- by New Deal democrat
The monthly numbers for housing permits, starts, and single family permits all declined this month. Permits (red in the graph below) declined -38,000 annualized to 1.526 million annualized, and starts (blue) declined -62,000 annualized to 1.425 million, both the lowest since summer 2020. Single family permits (gold, right scale), which have the most signal and least noise, declined -31,000 annualized to 831,000, the lowest since May 2020 and before that, the lowest since April 2019:
Perhaps more importantly, here’s a variation on a graph I have run many times over the past 10 years, comparing the YoY change in interest rates, in this case mortgage rates (inverted, *10 for scale) with the YoY% change in total housing permits (red) and single family permits (gold):
These are well within the ranges of declines that have previously been consistent with recessions, with the exception of 1966, although frequently (not shown) the actual recession hasn’t started until there has been a -40% decline.
As I always point out, interest rates lead housing permits roughly by 3 to 6 months. As shown above, for example, this year mortgage rates turned negative (i.e., higher) YoY in April. Housing permits in total and for single family units followed in August. As of now, YoY interest rates have risen almost 4%, an increase only exceeded by 5% and 6% increases in 1980 and 1982 respectively, which coincided with -50% declines in housing permits (not shown). Thus, we should expect housing permits to have declined by about -40% by about January or February, to levels of 1.100-1.150 million and .700-.740 million units annualized, putting a likely recession start date in the 1st quarter of 2023.
BUT, this time it really is slightly different. In the past, housing permitted and not yet started, and housing units under construction, have typically turned down well in advance of the onset of any recession:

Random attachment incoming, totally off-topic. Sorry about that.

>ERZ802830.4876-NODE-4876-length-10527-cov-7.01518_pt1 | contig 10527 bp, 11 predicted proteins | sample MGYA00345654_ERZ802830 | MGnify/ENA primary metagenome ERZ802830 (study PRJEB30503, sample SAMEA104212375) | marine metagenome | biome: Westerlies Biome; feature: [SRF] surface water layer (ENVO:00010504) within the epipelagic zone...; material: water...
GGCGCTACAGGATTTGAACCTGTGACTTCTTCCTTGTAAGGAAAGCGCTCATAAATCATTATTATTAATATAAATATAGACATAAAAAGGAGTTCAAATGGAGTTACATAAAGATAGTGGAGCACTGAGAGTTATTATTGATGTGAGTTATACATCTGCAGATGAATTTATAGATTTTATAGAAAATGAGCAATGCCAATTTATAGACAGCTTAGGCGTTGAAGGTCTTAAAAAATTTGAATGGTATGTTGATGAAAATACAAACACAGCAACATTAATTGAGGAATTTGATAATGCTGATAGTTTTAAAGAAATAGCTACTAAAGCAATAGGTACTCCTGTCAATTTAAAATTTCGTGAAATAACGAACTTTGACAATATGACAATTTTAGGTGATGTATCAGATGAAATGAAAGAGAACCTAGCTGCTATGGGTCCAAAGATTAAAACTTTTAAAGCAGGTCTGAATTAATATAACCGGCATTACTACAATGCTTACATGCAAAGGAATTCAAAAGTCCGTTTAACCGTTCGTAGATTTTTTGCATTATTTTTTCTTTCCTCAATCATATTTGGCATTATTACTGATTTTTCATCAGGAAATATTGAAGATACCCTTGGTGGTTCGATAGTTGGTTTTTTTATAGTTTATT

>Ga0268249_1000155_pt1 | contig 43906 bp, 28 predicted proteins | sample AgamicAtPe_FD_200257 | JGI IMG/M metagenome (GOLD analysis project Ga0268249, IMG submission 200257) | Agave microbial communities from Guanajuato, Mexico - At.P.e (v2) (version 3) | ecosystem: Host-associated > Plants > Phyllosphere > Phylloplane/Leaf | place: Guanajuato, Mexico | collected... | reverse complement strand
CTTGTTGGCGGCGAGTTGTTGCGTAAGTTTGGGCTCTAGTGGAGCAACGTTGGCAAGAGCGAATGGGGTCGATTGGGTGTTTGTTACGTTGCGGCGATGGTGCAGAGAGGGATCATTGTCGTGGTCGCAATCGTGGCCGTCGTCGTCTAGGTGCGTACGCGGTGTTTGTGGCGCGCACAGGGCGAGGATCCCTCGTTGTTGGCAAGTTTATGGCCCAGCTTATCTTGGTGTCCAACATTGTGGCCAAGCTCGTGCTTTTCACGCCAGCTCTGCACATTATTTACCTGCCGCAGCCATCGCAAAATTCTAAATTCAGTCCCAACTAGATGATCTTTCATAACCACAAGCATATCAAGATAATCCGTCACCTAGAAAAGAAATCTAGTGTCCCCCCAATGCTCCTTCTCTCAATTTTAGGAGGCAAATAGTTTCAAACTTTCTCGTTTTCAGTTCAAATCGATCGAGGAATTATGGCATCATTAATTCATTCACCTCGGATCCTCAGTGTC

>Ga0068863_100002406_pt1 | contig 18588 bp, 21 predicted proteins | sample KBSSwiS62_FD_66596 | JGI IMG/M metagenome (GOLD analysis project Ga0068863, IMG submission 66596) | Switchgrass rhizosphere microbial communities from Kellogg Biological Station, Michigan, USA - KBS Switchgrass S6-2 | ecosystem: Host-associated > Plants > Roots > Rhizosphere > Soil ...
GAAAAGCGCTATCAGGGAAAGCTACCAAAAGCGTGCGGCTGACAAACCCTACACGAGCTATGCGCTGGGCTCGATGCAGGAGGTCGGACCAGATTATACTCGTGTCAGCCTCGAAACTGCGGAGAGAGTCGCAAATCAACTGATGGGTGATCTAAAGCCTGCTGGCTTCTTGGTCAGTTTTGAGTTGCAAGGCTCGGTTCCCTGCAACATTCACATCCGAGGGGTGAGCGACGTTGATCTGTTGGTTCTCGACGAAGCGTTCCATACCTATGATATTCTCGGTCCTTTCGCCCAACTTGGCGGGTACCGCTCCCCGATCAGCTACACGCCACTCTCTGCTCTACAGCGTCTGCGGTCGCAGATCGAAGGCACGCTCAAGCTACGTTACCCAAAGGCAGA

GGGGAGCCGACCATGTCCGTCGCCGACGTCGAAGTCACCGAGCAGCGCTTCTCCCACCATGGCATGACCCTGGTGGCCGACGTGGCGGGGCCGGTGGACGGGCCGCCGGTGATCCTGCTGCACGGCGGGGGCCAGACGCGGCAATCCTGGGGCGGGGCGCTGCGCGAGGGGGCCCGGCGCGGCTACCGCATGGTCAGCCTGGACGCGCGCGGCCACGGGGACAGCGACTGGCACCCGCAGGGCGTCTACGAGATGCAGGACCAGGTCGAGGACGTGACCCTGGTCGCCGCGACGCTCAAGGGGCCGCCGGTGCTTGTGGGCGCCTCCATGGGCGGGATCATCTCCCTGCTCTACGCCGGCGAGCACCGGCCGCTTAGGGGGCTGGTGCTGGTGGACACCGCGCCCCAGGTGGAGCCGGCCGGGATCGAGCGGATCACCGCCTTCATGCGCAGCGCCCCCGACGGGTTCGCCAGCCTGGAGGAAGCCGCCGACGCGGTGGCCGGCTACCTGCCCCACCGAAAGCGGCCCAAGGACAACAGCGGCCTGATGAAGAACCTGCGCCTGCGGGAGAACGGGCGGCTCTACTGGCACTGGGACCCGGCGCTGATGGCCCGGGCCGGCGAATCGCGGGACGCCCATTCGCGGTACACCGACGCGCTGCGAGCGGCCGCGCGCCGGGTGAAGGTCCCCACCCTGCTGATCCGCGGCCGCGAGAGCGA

But because of a shortage of building materials, there have been record numbers of housing units that have been permitted, but have not yet been started (blue in the graph below), which appears to have peaked in July, and consequently a big lag in housing under construction (red), which rose slightly again this month, although it has only risen 3.2% in the past 6 months:
Because housing under construction is the actual economic activity, this suggests that residential housing has continued to contribute ever so slightly to GDP growth.
This is reinforced by the generally coincident nature of employment in residential construction (gray in the graph below) compared with housing units under construction:
With the sole exception of the 2020 pandemic lockdown recession, construction, which is an even smoother metric than single family permits, has always peaked at least 6 months before the onset of recession, with a median time of 18 months, and as much as 47 months; and has declined at least 6.5%, and as much as 34%, with a median decline of 20% from peak:
In other words, there is a significant element of “it’s different this time,” in that construction has in the past typically followed a decline in permits by 0 to 11 months, with a median of 5.5 months. Further, a recession has typically followed a decline in construction by between 6 and 47 months, with a median time of 18 months; and has declined at least 6.5%, and as much as 34%, with a median decline of 20% from peak.
We are now 10 months out from the peak in permits, and construction has not yet rolled over. Nor has residential construction employment, which has also typically turned down months in advance of any recession. Thus past history would suggest no recession begins until at least 6 months from now, and possibly much later - depending on how quickly construction rolls over and how abruptly it declines.